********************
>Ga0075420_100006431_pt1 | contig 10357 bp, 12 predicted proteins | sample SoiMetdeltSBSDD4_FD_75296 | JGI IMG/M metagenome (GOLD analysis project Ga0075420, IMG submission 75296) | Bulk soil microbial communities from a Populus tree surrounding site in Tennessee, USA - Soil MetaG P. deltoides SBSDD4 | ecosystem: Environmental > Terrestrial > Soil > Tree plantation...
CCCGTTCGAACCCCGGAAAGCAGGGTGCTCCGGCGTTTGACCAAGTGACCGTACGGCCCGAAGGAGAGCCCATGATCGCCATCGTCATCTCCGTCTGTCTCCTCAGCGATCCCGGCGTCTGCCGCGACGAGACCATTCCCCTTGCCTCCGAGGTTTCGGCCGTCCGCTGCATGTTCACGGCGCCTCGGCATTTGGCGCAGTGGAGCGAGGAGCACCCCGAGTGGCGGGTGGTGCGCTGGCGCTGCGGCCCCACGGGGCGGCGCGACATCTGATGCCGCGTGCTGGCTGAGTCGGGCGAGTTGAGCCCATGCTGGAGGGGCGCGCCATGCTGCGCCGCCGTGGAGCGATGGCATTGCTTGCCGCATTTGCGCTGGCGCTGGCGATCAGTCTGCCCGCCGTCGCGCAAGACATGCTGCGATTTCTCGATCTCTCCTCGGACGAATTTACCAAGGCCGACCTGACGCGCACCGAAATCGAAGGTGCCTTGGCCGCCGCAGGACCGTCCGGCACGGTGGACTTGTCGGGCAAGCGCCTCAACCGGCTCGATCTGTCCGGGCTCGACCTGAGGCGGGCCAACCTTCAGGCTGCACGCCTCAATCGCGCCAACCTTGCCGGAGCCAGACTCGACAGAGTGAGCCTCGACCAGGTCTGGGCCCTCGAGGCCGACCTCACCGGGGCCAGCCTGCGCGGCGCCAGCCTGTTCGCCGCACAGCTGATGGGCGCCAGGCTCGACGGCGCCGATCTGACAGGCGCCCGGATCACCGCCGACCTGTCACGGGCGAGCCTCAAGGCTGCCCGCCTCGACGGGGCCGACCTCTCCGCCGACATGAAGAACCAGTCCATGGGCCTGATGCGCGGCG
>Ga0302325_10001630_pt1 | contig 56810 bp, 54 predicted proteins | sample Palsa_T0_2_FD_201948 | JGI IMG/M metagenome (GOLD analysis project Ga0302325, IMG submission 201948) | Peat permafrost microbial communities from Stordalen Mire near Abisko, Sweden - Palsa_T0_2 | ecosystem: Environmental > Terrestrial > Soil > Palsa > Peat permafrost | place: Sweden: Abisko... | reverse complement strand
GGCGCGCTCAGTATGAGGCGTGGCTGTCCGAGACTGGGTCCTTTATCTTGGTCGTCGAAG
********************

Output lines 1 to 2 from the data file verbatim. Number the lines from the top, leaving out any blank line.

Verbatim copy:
>Ga0075420_100006431_pt1 | contig 10357 bp, 12 predicted proteins | sample SoiMetdeltSBSDD4_FD_75296 | JGI IMG/M metagenome (GOLD analysis project Ga0075420, IMG submission 75296) | Bulk soil microbial communities from a Populus tree surrounding site in Tennessee, USA - Soil MetaG P. deltoides SBSDD4 | ecosystem: Environmental > Terrestrial > Soil > Tree plantation...
CCCGTTCGAACCCCGGAAAGCAGGGTGCTCCGGCGTTTGACCAAGTGACCGTACGGCCCGAAGGAGAGCCCATGATCGCCATCGTCATCTCCGTCTGTCTCCTCAGCGATCCCGGCGTCTGCCGCGACGAGACCATTCCCCTTGCCTCCGAGGTTTCGGCCGTCCGCTGCATGTTCACGGCGCCTCGGCATTTGGCGCAGTGGAGCGAGGAGCACCCCGAGTGGCGGGTGGTGCGCTGGCGCTGCGGCCCCACGGGGCGGCGCGACATCTGATGCCGCGTGCTGGCTGAGTCGGGCGAGTTGAGCCCATGCTGGAGGGGCGCGCCATGCTGCGCCGCCGTGGAGCGATGGCATTGCTTGCCGCATTTGCGCTGGCGCTGGCGATCAGTCTGCCCGCCGTCGCGCAAGACATGCTGCGATTTCTCGATCTCTCCTCGGACGAATTTACCAAGGCCGACCTGACGCGCACCGAAATCGAAGGTGCCTTGGCCGCCGCAGGACCGTCCGGCACGGTGGACTTGTCGGGCAAGCGCCTCAACCGGCTCGATCTGTCCGGGCTCGACCTGAGGCGGGCCAACCTTCAGGCTGCACGCCTCAATCGCGCCAACCTTGCCGGAGCCAGACTCGACAGAGTGAGCCTCGACCAGGTCTGGGCCCTCGAGGCCGACCTCACCGGGGCCAGCCTGCGCGGCGCCAGCCTGTTCGCCGCACAGCTGATGGGCGCCAGGCTCGACGGCGCCGATCTGACAGGCGCCCGGATCACCGCCGACCTGTCACGGGCGAGCCTCAAGGCTGCCCGCCTCGACGGGGCCGACCTCTCCGCCGACATGAAGAACCAGTCCATGGGCCTGATGCGCGGCG